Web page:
The federal RICO (Racketeer Influenced and Corrupt Organizations Act) statutes were originally enacted as a way to address the activities of the mafia or “mob” and other organized crime. However, more recently, law enforcement officers and prosecutors have been following the trend of using RICO against any potential criminal organization, including street gangs, drug traffickers and even legitimate businesses. In fact, RICO has even been used to prosecute white-collar crimes such as securities fraud or embezzlement. This across-the-board approach to RICO prosecution may cause a legitimate business or personal relationship to result in serious criminal charges, severe financial loss, a damaged reputation and a harsh prison sentence.

Through RICO, prosecutors are able to combine diverse and seemingly unrelated offenses into a single criminal charge that can result in extremely severe penalties. Under the federal RICO statute, charges may be brought against any person or group that commits two acts of racketeering within a specified time period and that further violates other provisions of the statute. Broadly, the term “racketeering” refers to the activities of an organized group that operates an illegal business or scheme in order to make a profit. These activities include a broad category of conduct, such as bribery, extortion, loan sharking, sexual exploitation of children, drug trafficking, prostitution and illegal gambling,? in addition to white-collar crimes like securities fraud, embezzlement and public corruption. Racketeering also includes the production and use of counterfeit money and trading in untaxed alcohol.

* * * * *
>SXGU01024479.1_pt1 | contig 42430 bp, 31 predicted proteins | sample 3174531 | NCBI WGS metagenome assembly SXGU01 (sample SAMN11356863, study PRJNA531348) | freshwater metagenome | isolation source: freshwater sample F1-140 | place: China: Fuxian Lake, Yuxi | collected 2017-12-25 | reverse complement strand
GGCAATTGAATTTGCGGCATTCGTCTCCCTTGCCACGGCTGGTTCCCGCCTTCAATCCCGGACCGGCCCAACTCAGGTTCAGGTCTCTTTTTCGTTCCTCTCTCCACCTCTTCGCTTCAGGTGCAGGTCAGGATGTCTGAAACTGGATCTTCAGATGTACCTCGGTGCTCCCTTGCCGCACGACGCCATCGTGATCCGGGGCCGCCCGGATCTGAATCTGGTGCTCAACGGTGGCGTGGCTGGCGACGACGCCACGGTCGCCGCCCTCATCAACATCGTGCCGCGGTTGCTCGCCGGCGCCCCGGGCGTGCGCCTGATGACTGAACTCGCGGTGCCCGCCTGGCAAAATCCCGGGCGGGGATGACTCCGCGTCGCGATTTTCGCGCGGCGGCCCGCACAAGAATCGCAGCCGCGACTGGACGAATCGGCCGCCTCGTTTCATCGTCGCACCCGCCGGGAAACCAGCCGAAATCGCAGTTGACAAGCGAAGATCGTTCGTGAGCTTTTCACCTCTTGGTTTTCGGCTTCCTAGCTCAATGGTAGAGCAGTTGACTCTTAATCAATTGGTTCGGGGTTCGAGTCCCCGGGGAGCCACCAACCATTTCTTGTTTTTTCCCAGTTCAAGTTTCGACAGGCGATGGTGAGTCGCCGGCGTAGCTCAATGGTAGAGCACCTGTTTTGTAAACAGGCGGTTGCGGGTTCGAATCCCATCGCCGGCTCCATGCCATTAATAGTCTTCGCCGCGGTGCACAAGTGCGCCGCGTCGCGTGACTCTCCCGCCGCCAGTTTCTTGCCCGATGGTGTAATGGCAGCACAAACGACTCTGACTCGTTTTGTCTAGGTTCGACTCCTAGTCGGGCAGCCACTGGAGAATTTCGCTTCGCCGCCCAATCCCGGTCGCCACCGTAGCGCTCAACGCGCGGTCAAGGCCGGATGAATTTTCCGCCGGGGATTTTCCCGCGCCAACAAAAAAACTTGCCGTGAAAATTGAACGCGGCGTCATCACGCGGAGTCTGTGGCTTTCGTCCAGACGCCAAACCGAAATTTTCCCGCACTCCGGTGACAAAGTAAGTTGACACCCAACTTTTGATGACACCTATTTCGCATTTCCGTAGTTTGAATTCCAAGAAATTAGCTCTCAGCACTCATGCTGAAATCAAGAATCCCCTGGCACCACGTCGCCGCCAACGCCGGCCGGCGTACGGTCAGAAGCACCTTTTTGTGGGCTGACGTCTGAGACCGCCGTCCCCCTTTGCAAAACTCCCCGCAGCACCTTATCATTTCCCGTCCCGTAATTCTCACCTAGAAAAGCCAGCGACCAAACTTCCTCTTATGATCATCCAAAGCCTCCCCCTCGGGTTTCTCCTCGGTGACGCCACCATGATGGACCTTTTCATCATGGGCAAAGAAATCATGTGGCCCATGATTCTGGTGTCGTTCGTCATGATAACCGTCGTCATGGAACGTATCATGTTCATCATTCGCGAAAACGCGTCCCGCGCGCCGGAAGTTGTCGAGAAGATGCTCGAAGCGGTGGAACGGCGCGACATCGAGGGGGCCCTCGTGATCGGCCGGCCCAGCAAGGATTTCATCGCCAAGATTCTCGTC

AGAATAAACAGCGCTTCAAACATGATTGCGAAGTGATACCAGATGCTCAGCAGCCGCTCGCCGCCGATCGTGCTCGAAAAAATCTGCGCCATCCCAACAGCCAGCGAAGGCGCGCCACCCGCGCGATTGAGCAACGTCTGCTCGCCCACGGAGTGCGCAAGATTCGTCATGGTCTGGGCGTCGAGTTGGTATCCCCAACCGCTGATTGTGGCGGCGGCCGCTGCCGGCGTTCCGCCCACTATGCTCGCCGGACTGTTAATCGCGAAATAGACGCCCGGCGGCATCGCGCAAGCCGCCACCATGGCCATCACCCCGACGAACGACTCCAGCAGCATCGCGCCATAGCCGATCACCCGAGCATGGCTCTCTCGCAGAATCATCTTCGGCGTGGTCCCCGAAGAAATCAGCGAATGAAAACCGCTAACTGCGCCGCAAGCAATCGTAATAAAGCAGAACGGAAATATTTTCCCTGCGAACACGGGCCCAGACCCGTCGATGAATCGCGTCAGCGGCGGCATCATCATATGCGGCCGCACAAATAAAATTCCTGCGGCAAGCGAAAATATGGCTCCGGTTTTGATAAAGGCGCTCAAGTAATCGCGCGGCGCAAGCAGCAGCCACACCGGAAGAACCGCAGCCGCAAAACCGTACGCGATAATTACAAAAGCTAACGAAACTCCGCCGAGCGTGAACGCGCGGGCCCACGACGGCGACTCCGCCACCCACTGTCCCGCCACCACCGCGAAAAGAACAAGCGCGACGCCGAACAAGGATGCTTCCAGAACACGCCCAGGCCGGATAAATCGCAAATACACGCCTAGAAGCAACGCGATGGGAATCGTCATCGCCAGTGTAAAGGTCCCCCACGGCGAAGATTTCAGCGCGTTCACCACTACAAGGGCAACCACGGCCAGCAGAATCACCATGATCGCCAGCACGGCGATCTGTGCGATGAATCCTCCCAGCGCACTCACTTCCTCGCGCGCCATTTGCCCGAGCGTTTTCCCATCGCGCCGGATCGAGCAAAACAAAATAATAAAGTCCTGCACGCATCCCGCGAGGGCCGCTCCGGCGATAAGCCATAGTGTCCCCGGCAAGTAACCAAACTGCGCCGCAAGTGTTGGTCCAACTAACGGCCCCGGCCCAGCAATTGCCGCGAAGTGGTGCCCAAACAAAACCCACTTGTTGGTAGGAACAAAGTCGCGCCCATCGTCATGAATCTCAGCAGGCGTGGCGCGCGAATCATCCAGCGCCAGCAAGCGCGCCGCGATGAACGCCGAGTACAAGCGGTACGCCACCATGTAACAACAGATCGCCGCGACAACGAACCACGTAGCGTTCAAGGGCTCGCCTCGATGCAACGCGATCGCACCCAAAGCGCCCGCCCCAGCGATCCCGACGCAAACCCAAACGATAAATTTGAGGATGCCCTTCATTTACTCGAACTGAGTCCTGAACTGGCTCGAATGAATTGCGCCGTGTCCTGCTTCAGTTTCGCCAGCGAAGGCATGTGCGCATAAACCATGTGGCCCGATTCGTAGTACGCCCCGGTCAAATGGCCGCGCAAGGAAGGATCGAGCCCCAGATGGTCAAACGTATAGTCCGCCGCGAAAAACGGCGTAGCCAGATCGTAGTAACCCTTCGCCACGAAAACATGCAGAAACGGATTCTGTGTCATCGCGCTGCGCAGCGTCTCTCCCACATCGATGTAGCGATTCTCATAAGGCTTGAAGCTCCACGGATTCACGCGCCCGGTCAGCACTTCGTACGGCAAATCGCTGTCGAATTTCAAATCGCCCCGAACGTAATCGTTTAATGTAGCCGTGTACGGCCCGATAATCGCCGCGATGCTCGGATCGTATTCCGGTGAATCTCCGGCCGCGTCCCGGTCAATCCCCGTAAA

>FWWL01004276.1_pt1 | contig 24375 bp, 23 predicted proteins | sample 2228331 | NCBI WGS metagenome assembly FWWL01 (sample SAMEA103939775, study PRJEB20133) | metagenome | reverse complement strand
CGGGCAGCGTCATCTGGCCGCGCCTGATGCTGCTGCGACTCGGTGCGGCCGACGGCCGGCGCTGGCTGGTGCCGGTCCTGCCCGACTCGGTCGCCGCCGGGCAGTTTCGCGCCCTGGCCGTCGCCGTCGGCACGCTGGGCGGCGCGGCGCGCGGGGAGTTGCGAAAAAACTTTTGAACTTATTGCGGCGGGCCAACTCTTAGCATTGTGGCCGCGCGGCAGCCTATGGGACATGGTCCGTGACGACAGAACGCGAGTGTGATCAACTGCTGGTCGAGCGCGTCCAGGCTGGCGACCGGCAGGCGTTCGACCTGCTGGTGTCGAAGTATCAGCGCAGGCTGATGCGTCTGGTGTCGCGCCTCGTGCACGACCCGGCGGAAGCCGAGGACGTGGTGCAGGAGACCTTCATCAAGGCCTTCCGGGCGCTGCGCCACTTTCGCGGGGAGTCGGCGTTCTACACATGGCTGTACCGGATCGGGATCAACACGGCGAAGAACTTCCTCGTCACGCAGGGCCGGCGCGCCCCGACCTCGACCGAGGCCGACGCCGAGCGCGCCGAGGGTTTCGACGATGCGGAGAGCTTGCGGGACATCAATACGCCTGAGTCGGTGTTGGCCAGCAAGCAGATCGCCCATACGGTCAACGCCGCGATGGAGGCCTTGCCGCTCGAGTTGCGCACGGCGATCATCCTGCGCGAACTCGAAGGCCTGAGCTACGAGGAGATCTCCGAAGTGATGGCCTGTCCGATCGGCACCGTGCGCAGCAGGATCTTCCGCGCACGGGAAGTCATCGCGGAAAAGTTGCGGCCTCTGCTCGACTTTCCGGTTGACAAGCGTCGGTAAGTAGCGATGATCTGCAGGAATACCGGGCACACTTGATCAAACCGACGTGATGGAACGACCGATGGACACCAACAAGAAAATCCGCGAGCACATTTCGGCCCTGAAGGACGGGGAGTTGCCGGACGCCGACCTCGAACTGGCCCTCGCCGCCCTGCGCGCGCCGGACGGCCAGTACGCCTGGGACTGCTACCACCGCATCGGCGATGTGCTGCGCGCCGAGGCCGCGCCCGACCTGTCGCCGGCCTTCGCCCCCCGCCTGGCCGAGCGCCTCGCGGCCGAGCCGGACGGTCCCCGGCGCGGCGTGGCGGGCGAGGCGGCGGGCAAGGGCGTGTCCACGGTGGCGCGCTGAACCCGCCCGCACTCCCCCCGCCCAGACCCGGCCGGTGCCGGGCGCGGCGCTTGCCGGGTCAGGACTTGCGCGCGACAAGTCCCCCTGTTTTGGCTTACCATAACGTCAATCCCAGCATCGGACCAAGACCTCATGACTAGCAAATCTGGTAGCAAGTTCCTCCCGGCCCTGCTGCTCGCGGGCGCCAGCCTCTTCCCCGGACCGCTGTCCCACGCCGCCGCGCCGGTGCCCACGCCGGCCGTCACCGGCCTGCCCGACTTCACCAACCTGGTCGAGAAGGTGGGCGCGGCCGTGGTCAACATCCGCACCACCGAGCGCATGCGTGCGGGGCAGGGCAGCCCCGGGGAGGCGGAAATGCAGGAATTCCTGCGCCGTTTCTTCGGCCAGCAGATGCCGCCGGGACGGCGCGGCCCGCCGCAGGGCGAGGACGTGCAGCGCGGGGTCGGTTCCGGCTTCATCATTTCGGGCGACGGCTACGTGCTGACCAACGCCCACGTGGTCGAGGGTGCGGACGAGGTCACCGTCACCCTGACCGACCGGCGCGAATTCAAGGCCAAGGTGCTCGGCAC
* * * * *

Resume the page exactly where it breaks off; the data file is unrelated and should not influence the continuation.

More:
A person convicted of RICO charges typically faces severe criminal penalties, including a lengthy prison sentence and the forfeiture of any property or funds allegedly obtained through a RICO violation. The RICO statutes also allow individuals harmed by alleged RICO violations to file a civil lawsuit for treble damages from the convicted defendant.

 

What Crimes Are Covered by RICO

RICO contains the list of “prohibited activities.” RICO violation occurs if the person commits any two (or one act at least twice) of the enumerated state or federal crimes listed in 18 U.S.C. ß 1961(1).

Federal offenses include, any indictable federal crime listed in Titles 18 and 29 of the United States Code, which cover most criminal offenses. Also included are federal generic offenses, money laundering, bankruptcy fraud, and immigration violations, all narcotics crimes, and securities fraud.

 

Rico Conspiracy

Conspiracy to violate RICO is a powerful tool used by federal prosecutors. 18 U.S.C. ß 1962(d) makes it a separate crime to conspire to violate any of the RICO There is a difference between RICO conspiracy and the general federal conspiracy in several ways.

Under the general federal conspiracy statute, it is a crime to agree with others to commit a crime but the agreement should have the same objective. In RICO cases, often there are many different objectives as RICO activities may involve many various criminal activities. The general conspiracy statute is not as effective as the RICO conspiracy statute, which simply makes it a separate substantive offense, which covers all participants and all crimes.